Facial skin surface temperature changes during a "concealed information" test

Dean A. Pollina, Andrew B. Dollins, Stuart M. Senter, Troy E. Brown, Ioannis Pavlidis, James A. Levine, Andrew H. Ryan

Research output: Contribution to journalArticlepeer-review

55 Scopus citations


When individuals who commit a crime are questioned, they often show involuntary physiological responses to remembered details of that crime. This phenomenon is the basis for the concealed information test, in which rarely occurring crime-related details are embedded in a series of more frequently occurring crime-irrelevant items while respiratory, cardiovascular, and electrodermal responses are recorded. Two experiments were completed to investigate the feasibility of using facial skin surface temperature (SST) measures recorded using high definition thermographic images as the physiological measure during a concealed information test. Participants were randomly assigned to nondeceptive or deceptive groups. Deceptive participants completed a mock-crime paradigm. A focal plane array thermal imaging radiometer was used to monitor SST while crime-relevant and crime-irrelevant items were verbally presented to each participant. During both experiments, there were significant facial SST differences between deceptive and nondeceptive participants early in the analysis interval. In the second experiment, hemifacial (i.e., "half-face" divided along the longitudinal axis) effects were combined with the bilateral responses to correctly classify 91.7% of participants. These results suggest that thermal image analysis can be effective in discriminating deceptive and nondeceptive individuals during a concealed information test.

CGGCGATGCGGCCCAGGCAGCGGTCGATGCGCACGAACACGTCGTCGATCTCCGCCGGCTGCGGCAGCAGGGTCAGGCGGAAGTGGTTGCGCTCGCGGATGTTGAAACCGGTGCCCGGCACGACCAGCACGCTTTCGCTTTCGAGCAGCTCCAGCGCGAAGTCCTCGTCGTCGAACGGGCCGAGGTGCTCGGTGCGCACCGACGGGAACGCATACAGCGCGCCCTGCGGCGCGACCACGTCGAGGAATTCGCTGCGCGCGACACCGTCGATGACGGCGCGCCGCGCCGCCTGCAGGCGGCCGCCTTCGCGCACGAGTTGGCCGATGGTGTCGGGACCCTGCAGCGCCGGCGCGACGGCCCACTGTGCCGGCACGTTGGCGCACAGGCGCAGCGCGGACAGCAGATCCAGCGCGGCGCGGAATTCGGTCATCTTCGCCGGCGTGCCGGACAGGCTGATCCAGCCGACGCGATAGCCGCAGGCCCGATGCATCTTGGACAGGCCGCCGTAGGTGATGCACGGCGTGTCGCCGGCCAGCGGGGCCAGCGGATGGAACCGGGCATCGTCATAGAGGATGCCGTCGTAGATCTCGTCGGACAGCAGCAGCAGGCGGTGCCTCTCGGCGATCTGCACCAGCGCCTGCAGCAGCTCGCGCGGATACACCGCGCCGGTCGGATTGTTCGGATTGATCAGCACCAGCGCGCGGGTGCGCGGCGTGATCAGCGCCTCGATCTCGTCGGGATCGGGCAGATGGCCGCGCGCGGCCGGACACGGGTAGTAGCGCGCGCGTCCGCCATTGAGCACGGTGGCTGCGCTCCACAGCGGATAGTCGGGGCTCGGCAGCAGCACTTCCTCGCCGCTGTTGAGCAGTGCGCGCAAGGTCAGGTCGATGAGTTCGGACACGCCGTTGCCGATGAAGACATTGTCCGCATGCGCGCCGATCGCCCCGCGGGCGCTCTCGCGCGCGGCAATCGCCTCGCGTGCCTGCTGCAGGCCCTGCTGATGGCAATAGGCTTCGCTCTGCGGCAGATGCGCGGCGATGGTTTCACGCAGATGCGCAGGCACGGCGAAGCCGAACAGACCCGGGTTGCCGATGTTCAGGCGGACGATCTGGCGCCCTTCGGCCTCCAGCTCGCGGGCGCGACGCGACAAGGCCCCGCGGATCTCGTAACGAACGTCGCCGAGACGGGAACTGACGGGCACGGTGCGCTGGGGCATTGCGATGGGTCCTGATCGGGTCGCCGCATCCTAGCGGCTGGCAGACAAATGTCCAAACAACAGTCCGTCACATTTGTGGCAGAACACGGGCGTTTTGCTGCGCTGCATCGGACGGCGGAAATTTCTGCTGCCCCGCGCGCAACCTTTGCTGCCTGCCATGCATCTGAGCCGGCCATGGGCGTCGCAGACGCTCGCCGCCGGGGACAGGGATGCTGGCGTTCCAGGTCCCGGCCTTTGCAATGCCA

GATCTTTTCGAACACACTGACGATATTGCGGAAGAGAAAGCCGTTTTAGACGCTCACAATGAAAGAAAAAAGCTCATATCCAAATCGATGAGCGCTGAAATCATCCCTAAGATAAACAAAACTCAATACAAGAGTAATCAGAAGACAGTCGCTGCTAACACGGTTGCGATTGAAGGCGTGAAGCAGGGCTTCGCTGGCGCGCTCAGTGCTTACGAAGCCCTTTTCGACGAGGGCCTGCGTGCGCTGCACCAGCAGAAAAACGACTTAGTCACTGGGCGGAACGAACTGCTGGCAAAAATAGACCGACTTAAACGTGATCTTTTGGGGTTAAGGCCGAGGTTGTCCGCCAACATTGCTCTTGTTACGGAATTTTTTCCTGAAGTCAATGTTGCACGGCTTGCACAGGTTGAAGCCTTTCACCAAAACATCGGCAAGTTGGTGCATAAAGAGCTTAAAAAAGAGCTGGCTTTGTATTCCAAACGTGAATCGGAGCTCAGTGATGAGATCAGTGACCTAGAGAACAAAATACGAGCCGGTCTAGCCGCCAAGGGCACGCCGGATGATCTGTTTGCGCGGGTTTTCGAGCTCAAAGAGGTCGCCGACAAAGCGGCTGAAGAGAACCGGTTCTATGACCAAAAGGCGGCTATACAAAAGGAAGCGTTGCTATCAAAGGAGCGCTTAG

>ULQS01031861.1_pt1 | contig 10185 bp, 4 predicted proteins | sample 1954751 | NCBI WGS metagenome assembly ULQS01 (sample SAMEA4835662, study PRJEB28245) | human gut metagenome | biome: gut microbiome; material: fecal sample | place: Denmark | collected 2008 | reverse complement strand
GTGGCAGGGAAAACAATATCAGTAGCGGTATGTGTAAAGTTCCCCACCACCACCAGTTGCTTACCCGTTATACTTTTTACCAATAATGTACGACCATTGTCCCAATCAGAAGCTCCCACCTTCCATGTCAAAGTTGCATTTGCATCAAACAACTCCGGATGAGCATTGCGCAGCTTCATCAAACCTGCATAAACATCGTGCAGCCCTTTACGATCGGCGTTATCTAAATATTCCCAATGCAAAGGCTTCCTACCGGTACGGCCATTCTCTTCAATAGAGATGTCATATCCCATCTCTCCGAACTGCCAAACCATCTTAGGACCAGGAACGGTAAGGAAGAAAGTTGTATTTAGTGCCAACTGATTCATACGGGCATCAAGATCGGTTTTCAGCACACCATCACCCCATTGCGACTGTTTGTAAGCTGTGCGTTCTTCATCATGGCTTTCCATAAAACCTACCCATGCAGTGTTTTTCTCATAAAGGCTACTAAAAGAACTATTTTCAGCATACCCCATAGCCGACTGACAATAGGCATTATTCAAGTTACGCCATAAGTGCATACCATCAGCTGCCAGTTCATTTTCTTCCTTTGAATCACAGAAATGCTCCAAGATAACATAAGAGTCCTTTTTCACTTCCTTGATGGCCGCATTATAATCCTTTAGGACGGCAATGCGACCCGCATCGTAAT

Original languageEnglish (US)
Pages (from-to)1182-1189
Number of pages8
JournalAnnals of Biomedical Engineering
Issue number7
StatePublished - Jul 2006
Externally publishedYes


  • Behavior/Physiologic behavior
  • Face temperature
  • Imaging/Infrared thermography
  • Polygraph

ASJC Scopus subject areas

  • Biomedical Engineering


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